By Staff Sgt. Corey Schuler, 509th Bomb Wing Public Affairs
/ Published December 13, 2016
WHITEMAN AIR FORCE, Mo. --
There’s a secret about suicide.
Flash back to September 2014. I PCS’d to Aviano, Italy, from Osan, Korea.
During my time there, my marriage suffered serious strain. I also started addressing a lot of personal challenges I’d been unknowingly suppressing for a long time. Ultimately, I came to Italy with a fresh perspective on life and a marriage to rehabilitate.
And while we were trying, my job had me going full-speed with a die-hard focus on innovation and fresh, uncharted territory.
I was overwhelmed with stress and I lost 35 pounds due to not eating. I was trying to make everyone else happy and I had no concern for my own well-being.
And one day, while driving home from work, on those tiny Italian roads, a thought popped into my head when I saw a semi-truck driving towards me in the opposite lane:
“The slightest turn of the steering wheel and everything would be okay.”
…To this day, I have yet to find the words to express just how shocked, how sucker-punched I felt when that thought appeared.
That’s not me. That’s not who I am. That’s not what I’m about. My stomach turned to brick and I broke. I pulled over and had a complete breakdown while my wife, worried out of her mind, sat there unable to understand or even help me because I couldn’t find the words to explain it to her.
Because that’s not me. It can’t be.
Rewind further: I grew up in an abusive and neglectful home. My teenage years, depression and anger clung to me like a second skin. My early twenties, I couldn’t find meaning In anything: in my family, friends or even in existing.
But NEVER had I ever had a thought like that.
…So I was horrified. I was scared of that thought, scared of myself.
And I didn’t have the courage to seek help. Surely it just was a bad moment, I was just weak. It was a bad day, a bad week, a bad month, so much happening and so much to adjust to, and everything was going to be okay.
Couple of days later, driving home on those little Italian roads once again:
“It would be of little consequence. This car rental is a beater, company wouldn’t miss it; the semi would get some scratches but it would pulverize the car and the driver wouldn’t be hurt.”
Not only did the thought return, but it came back with a warped, twisted rationality.
…and over time, the thought came easier, and more frequently, and no one knew.
Professionally, I was semi-open with my leadership: I was reliable and hard-working and I told them I was going through some marital issues and personal struggles but I also said they had nothing to worry about. I won awards. My team did incredible work. We hit a level of success we didn’t know was possible.
Personally, my wife and I sought therapy. We worked on our communication and over a period of time, we tried to put things back together. We got to a point where we were getting along again.
Yet, damn near every day I thought about dying.
I was *tempted*.
You see, the secret about suicide is we’re all susceptible to it.
Yeah, you. Even you.
If you’re thinking “ha, yeah right, not me,” then I’m asking you to have an open mind and check your pride for a moment.
For 28 years, I weathered and overcame so many challenges I wasn’t equipped to survive in the first place, and not once did I consider ending my life.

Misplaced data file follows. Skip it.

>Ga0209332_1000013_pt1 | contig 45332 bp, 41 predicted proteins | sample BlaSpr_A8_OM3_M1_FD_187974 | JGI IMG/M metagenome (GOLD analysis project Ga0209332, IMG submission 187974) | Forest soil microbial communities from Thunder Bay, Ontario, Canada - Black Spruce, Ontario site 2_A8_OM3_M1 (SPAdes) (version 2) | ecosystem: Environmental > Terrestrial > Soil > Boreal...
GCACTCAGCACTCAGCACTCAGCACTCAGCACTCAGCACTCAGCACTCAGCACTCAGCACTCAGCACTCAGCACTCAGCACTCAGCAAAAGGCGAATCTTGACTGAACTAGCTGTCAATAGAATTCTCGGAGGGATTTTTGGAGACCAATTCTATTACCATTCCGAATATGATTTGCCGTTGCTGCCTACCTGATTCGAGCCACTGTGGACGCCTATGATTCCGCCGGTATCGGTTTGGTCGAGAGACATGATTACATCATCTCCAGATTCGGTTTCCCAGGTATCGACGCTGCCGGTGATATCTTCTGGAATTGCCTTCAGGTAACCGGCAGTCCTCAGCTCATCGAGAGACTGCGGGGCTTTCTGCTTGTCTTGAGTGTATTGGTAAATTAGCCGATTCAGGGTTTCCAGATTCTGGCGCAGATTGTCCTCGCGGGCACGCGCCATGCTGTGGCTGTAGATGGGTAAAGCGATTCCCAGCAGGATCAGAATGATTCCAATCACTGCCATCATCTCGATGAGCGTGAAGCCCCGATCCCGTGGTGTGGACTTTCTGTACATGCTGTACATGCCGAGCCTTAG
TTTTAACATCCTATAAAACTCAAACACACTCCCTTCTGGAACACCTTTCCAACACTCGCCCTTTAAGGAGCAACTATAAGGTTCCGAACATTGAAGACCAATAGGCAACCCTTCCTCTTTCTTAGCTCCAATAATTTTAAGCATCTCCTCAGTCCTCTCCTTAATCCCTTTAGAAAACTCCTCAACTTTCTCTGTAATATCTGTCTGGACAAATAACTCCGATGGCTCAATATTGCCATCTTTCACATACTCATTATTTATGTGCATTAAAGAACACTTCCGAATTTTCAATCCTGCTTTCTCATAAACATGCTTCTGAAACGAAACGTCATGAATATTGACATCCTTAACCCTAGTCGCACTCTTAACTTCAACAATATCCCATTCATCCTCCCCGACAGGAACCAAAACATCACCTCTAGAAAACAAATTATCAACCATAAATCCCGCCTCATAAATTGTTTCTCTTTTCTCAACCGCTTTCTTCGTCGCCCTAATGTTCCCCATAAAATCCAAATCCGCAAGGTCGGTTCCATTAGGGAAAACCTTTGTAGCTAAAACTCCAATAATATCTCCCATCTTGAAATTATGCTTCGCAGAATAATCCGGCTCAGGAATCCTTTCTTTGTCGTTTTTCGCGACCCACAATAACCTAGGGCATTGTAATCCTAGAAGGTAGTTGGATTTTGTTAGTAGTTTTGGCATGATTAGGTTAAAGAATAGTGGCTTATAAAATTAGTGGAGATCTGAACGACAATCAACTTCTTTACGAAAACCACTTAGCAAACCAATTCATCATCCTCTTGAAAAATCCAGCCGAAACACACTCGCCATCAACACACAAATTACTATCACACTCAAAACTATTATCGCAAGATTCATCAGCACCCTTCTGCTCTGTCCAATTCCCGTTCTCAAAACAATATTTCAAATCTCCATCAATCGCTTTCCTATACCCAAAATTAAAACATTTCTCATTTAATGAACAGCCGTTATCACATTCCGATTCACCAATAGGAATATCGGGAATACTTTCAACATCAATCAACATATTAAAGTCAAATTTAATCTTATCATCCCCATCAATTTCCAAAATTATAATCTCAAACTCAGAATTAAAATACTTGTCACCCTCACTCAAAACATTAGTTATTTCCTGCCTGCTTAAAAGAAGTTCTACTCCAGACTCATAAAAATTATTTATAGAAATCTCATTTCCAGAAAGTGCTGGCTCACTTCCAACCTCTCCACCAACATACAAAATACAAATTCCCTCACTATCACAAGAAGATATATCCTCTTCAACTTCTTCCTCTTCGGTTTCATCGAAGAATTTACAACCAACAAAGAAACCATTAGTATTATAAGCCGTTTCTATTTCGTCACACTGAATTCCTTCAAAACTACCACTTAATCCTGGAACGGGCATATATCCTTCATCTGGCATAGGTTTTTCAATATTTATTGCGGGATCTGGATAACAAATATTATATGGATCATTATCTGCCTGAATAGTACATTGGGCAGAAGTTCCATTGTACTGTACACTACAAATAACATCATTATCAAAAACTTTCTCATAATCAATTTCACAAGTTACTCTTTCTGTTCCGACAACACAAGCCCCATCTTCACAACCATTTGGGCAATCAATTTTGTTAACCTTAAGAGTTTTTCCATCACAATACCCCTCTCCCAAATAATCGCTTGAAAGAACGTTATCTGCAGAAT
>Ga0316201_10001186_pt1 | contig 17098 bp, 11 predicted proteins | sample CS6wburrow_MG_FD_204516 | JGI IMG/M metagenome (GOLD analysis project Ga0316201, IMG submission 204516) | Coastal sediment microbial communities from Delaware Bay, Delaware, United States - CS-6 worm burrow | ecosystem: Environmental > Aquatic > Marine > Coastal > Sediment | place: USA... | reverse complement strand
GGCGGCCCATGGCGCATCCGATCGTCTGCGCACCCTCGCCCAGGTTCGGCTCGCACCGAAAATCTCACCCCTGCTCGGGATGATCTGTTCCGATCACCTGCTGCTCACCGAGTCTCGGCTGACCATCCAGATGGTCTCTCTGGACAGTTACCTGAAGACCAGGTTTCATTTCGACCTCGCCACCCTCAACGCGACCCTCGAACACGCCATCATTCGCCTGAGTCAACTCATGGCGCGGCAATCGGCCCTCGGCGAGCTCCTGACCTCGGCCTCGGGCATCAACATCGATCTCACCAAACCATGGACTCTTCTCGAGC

Then suddenly this thought was always in my head.
Worse, it evolved, quickly. It came with those dangerous rationales that made complete sense in my head at the time even though they’re a pack of lies.
Had there been a moment of impulse where those lies were louder than the truths… had there been just THREE SECONDS of brash decision-making… it would’ve been my last choice.
So how do we combat this? How do we check ourselves in these moments of irrationality? When the impossible, the “wouldn’t happen”, the “I would never” IS possible?
We have to lay down speed bumps against those trains of thought. Safeguards. Something to force us to slow down enough to realize we’re tumbling down the rabbit hole and climb out.
If you have access to a firearm, make it difficult to access.
If you have pills, only put a few in your bathroom at a time, and put the rest in the attic and restock it every weekend.
For me, I eventually went to mental health. I was in therapy for around 15 months, and it was worth every single moment (Shout out to my therapist!! You know who you are :D).
I leaned more heavily on my friends and also removed a few poisonous elements from my life. I personally believe we can handle our demons, but not when toxic people keep feeding them ---- get rid of those people, you don’t need that.
In a moment of impulse, these may or may not be enough.
It IS something though, and scientific studies have proven these little steps truly do deter people from following through.**
Most of us wouldn’t think we’re vulnerable to suicide. Most of us have maybe never thought of it nor considered taking our own life, but suicide has followed us throughout history, as an Air Force and as a species.
We’re not invincible. Protect yourself. Learn to recognize *your* red flags and get help the second you see them waving, whether they’re in your face or somewhere in the distance still. Put speed bumps in front of those red flags and help yourself.
Know you’re a strong, amazing human being, and you’re NEVER defeated, helpless, or a waste.
And please do know… as cliché and worn-out as the saying is…
Everything is going to be okay. Including you.